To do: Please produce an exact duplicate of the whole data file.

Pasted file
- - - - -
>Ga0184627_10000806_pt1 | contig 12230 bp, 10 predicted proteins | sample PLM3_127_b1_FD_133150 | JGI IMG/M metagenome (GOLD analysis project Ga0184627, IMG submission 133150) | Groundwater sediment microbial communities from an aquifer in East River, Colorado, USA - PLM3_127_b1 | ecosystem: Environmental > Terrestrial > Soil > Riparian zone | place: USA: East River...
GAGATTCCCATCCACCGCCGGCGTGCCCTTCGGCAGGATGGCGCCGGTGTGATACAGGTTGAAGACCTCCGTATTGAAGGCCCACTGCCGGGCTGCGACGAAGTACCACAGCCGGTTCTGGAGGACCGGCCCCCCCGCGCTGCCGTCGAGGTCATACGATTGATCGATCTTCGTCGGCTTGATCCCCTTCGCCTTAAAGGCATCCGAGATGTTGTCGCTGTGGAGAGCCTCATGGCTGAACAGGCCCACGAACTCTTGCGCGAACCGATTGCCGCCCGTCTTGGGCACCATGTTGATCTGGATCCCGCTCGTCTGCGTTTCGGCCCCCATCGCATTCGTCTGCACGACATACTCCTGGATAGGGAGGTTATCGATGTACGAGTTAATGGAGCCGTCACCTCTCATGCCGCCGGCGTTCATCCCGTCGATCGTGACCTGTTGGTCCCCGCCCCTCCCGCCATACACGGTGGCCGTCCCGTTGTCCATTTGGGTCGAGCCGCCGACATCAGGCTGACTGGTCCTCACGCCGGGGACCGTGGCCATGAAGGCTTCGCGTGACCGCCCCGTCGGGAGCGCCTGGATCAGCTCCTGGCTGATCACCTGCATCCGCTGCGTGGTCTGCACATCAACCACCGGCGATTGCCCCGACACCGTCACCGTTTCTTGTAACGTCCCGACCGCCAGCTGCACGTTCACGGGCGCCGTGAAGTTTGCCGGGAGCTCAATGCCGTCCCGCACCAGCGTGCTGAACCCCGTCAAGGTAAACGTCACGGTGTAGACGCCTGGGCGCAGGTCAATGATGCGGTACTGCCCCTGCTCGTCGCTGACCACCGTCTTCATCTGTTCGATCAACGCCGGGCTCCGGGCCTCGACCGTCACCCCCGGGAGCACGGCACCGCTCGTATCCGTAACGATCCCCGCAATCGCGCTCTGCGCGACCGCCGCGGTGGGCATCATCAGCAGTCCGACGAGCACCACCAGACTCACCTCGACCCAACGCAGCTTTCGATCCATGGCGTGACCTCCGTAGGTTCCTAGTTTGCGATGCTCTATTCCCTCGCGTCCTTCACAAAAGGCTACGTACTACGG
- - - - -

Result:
>Ga0184627_10000806_pt1 | contig 12230 bp, 10 predicted proteins | sample PLM3_127_b1_FD_133150 | JGI IMG/M metagenome (GOLD analysis project Ga0184627, IMG submission 133150) | Groundwater sediment microbial communities from an aquifer in East River, Colorado, USA - PLM3_127_b1 | ecosystem: Environmental > Terrestrial > Soil > Riparian zone | place: USA: East River...
GAGATTCCCATCCACCGCCGGCGTGCCCTTCGGCAGGATGGCGCCGGTGTGATACAGGTTGAAGACCTCCGTATTGAAGGCCCACTGCCGGGCTGCGACGAAGTACCACAGCCGGTTCTGGAGGACCGGCCCCCCCGCGCTGCCGTCGAGGTCATACGATTGATCGATCTTCGTCGGCTTGATCCCCTTCGCCTTAAAGGCATCCGAGATGTTGTCGCTGTGGAGAGCCTCATGGCTGAACAGGCCCACGAACTCTTGCGCGAACCGATTGCCGCCCGTCTTGGGCACCATGTTGATCTGGATCCCGCTCGTCTGCGTTTCGGCCCCCATCGCATTCGTCTGCACGACATACTCCTGGATAGGGAGGTTATCGATGTACGAGTTAATGGAGCCGTCACCTCTCATGCCGCCGGCGTTCATCCCGTCGATCGTGACCTGTTGGTCCCCGCCCCTCCCGCCATACACGGTGGCCGTCCCGTTGTCCATTTGGGTCGAGCCGCCGACATCAGGCTGACTGGTCCTCACGCCGGGGACCGTGGCCATGAAGGCTTCGCGTGACCGCCCCGTCGGGAGCGCCTGGATCAGCTCCTGGCTGATCACCTGCATCCGCTGCGTGGTCTGCACATCAACCACCGGCGATTGCCCCGACACCGTCACCGTTTCTTGTAACGTCCCGACCGCCAGCTGCACGTTCACGGGCGCCGTGAAGTTTGCCGGGAGCTCAATGCCGTCCCGCACCAGCGTGCTGAACCCCGTCAAGGTAAACGTCACGGTGTAGACGCCTGGGCGCAGGTCAATGATGCGGTACTGCCCCTGCTCGTCGCTGACCACCGTCTTCATCTGTTCGATCAACGCCGGGCTCCGGGCCTCGACCGTCACCCCCGGGAGCACGGCACCGCTCGTATCCGTAACGATCCCCGCAATCGCGCTCTGCGCGACCGCCGCGGTGGGCATCATCAGCAGTCCGACGAGCACCACCAGACTCACCTCGACCCAACGCAGCTTTCGATCCATGGCGTGACCTCCGTAGGTTCCTAGTTTGCGATGCTCTATTCCCTCGCGTCCTTCACAAAAGGCTACGTACTACGG